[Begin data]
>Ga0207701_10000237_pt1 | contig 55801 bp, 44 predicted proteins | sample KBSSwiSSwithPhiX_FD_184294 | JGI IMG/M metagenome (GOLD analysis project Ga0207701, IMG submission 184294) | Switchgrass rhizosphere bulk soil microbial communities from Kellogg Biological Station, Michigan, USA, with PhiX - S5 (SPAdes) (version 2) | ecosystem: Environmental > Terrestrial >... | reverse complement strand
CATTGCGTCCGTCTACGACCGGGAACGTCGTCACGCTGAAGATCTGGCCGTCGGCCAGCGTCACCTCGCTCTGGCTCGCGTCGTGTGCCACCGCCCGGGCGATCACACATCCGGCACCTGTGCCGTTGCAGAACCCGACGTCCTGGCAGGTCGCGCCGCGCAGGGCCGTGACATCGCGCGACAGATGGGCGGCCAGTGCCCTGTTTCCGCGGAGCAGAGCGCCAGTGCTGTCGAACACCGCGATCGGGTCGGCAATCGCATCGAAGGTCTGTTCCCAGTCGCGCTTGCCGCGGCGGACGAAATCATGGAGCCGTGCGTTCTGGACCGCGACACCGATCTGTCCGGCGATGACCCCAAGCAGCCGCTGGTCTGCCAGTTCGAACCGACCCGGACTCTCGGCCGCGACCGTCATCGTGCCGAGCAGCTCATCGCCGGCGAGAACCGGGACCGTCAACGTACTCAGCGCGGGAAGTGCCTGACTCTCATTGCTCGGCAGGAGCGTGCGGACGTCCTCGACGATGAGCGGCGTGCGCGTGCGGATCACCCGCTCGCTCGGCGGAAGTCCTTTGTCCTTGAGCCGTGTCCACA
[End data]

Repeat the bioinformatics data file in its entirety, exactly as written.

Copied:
>Ga0207701_10000237_pt1 | contig 55801 bp, 44 predicted proteins | sample KBSSwiSSwithPhiX_FD_184294 | JGI IMG/M metagenome (GOLD analysis project Ga0207701, IMG submission 184294) | Switchgrass rhizosphere bulk soil microbial communities from Kellogg Biological Station, Michigan, USA, with PhiX - S5 (SPAdes) (version 2) | ecosystem: Environmental > Terrestrial >... | reverse complement strand
CATTGCGTCCGTCTACGACCGGGAACGTCGTCACGCTGAAGATCTGGCCGTCGGCCAGCGTCACCTCGCTCTGGCTCGCGTCGTGTGCCACCGCCCGGGCGATCACACATCCGGCACCTGTGCCGTTGCAGAACCCGACGTCCTGGCAGGTCGCGCCGCGCAGGGCCGTGACATCGCGCGACAGATGGGCGGCCAGTGCCCTGTTTCCGCGGAGCAGAGCGCCAGTGCTGTCGAACACCGCGATCGGGTCGGCAATCGCATCGAAGGTCTGTTCCCAGTCGCGCTTGCCGCGGCGGACGAAATCATGGAGCCGTGCGTTCTGGACCGCGACACCGATCTGTCCGGCGATGACCCCAAGCAGCCGCTGGTCTGCCAGTTCGAACCGACCCGGACTCTCGGCCGCGACCGTCATCGTGCCGAGCAGCTCATCGCCGGCGAGAACCGGGACCGTCAACGTACTCAGCGCGGGAAGTGCCTGACTCTCATTGCTCGGCAGGAGCGTGCGGACGTCCTCGACGATGAGCGGCGTGCGCGTGCGGATCACCCGCTCGCTCGGCGGAAGTCCTTTGTCCTTGAGCCGTGTCCACA